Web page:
Chicken Pox- The Kid’s Disease
Chicken pox is very common in children, being actually a children’ s disease. It is very contagious and it is actually nothing but a viral infection. Chicken pox is cause by a virus called varicella zoster, thus the medical term for chicken pox: varicella. There are few complications in chicken pox cases, but when they occur, they are very serious. It does not matter if you are otherwise healthy.
Children under 10 years old are the main target of chicken pox. Adults can catch chicken pox as well, but this is very rare. Once you have had chicken pox, you can not develop it again. However, if you have not had chicken pox by the time you were ten, then things do not look so good. Older children and adults that develop chicken pox risk more severe complications. Winter and spring are the most common seasons for chicken pox. There are also some people that are more vulnerable to chicken pox than others. For example kids that are immunosuppressed or newborns are especially vulnerable to chicken pox.
The first time that you come in contact with a person that has chicken pox or other factors that put you at risk of developing chicken pox, you will have no visible signs of infection. This happens because chicken pox has a period of incubation that lasts somewhere between two and three weeks. After this period of time, you will start to have symptoms. Fever, but a mild one and headaches are the first signs of chicken pox. Then, after only a couple of hours, a rash will start to appear on your skin. This is the first visible chicken pox symptom. At the beginning you will see only some little, red spots on your skin that will quickly turn into blisters filled of fluid. This is the second important step in chicken pox. These blisters are very itchy. Then, just after a few days, these blisters scab over then dry up and eventually fall off. This is the way things evolve in chicken pox. Some, but very rare, cases of chicken pox have no symptoms so the disease will actually go unnoticed.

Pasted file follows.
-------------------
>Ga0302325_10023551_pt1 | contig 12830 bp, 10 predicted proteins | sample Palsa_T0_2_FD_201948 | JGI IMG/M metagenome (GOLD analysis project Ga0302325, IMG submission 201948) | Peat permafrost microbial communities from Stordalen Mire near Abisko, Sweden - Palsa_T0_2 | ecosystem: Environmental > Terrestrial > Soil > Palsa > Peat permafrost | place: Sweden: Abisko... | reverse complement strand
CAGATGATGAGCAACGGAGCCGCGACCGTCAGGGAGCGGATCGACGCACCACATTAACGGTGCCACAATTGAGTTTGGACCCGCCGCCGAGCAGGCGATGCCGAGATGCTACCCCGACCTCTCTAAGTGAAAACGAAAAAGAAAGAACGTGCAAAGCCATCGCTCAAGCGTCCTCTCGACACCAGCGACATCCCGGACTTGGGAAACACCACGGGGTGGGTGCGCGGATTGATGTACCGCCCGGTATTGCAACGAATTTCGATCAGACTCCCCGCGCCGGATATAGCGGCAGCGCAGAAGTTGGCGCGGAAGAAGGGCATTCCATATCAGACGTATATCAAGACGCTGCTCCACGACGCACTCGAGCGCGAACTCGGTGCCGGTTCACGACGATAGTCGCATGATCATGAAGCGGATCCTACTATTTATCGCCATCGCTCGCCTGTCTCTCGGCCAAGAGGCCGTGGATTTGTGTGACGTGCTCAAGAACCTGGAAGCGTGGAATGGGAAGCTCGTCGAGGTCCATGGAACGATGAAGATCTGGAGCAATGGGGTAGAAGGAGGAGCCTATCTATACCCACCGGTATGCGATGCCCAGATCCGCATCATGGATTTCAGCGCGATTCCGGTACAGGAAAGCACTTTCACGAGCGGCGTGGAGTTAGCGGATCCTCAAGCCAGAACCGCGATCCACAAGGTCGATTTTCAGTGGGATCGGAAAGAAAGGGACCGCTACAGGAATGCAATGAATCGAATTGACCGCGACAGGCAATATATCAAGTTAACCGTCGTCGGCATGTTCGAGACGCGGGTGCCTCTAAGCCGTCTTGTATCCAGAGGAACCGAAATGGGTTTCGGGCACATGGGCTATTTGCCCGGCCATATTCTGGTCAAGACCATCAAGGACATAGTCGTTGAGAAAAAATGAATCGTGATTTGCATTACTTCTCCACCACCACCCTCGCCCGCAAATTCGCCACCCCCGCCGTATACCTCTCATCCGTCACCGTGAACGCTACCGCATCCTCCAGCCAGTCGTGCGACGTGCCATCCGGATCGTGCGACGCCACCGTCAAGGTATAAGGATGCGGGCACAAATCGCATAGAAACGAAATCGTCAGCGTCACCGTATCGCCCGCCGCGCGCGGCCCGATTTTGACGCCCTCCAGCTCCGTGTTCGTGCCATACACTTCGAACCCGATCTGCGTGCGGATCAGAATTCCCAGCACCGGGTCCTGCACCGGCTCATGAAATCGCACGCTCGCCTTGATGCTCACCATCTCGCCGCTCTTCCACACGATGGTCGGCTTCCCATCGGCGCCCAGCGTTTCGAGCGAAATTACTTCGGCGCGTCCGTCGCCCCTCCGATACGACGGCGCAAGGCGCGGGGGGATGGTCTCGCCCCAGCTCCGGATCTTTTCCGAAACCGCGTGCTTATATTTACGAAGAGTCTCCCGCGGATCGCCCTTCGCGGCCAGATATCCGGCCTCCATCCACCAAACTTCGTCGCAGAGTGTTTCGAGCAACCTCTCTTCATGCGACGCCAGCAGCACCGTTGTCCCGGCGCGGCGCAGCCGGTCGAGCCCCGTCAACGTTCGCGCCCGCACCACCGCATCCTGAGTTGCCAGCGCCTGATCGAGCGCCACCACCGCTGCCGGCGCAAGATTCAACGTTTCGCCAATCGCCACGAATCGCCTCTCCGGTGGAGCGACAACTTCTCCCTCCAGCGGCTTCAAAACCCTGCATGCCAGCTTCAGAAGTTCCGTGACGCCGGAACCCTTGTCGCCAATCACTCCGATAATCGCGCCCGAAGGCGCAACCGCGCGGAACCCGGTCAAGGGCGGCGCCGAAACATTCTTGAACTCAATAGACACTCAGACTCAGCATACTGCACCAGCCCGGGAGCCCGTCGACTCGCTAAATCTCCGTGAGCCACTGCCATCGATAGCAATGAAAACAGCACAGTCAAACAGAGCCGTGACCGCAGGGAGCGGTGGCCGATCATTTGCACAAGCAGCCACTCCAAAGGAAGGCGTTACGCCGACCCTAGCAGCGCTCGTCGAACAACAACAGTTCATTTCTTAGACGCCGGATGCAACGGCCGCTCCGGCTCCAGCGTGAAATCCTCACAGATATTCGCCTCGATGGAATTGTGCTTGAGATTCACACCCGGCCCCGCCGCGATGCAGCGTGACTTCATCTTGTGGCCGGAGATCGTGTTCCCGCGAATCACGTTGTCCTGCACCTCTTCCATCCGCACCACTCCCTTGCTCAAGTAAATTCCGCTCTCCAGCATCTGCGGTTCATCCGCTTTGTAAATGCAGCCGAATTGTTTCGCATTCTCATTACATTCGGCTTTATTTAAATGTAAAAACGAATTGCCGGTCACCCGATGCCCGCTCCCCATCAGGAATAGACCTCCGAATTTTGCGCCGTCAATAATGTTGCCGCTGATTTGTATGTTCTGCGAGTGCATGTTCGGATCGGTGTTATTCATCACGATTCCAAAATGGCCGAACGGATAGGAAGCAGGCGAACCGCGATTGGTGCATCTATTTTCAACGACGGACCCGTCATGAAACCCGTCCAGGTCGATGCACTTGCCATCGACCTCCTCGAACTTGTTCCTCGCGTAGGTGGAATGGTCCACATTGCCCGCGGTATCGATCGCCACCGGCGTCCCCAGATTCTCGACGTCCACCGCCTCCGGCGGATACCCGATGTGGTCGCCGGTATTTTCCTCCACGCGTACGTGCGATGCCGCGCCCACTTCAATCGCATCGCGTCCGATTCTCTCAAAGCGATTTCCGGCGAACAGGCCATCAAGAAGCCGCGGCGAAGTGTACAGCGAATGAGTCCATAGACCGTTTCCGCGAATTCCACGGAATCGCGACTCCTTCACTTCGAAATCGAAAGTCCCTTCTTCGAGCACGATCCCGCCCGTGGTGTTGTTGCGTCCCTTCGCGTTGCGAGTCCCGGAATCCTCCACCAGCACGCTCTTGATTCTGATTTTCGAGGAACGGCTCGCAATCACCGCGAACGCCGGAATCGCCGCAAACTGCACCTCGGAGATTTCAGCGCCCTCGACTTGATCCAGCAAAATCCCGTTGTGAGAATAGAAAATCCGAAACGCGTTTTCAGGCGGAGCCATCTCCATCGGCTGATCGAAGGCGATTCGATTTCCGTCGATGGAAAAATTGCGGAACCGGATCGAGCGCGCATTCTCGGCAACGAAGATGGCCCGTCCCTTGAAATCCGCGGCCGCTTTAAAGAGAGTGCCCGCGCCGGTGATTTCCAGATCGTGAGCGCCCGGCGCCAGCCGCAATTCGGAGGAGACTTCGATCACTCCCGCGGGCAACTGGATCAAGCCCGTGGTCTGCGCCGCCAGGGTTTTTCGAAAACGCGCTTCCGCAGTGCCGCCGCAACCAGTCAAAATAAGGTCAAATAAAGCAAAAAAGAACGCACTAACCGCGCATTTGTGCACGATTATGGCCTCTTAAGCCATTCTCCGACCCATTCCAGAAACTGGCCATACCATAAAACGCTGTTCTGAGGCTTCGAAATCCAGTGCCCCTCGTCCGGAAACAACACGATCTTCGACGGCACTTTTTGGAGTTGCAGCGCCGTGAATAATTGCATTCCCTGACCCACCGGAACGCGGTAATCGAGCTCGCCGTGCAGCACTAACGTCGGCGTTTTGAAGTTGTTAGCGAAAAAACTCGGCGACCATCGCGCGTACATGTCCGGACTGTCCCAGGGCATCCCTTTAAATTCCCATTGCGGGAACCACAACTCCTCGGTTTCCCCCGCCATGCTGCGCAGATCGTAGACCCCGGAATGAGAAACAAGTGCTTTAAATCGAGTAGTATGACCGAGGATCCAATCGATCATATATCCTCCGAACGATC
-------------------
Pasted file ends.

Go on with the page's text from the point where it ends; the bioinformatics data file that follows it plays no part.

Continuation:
Some parts of your child’ s body are more likely to be affected by chicken pox than others. The chest and upper part of your child’ s back are the ares where the rash will first appear. However, chicken pox may affect your whole body, even the mouth. These are more rare cases of chicken pox, but they can exist.
Chicken pox can also lead to complications. The most common of all chicken pox complications is the secondary infection. This chicken pox complication can be fatal.
For more resources about chicken pox or even about symptoms of chicken pox please review this page http://www.chicken-pox-center.com/symptoms-of-chicken-pox.htm